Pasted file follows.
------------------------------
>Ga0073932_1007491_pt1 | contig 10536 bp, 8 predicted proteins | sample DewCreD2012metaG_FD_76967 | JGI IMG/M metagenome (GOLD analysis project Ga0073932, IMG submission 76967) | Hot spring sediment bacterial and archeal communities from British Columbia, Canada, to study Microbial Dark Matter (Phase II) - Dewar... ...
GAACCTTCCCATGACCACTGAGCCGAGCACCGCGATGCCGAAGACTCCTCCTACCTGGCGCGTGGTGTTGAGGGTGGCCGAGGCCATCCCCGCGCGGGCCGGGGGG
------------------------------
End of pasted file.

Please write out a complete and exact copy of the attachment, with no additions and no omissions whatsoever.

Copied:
>Ga0073932_1007491_pt1 | contig 10536 bp, 8 predicted proteins | sample DewCreD2012metaG_FD_76967 | JGI IMG/M metagenome (GOLD analysis project Ga0073932, IMG submission 76967) | Hot spring sediment bacterial and archeal communities from British Columbia, Canada, to study Microbial Dark Matter (Phase II) - Dewar... ...
GAACCTTCCCATGACCACTGAGCCGAGCACCGCGATGCCGAAGACTCCTCCTACCTGGCGCGTGGTGTTGAGGGTGGCCGAGGCCATCCCCGCGCGGGCCGGGGGG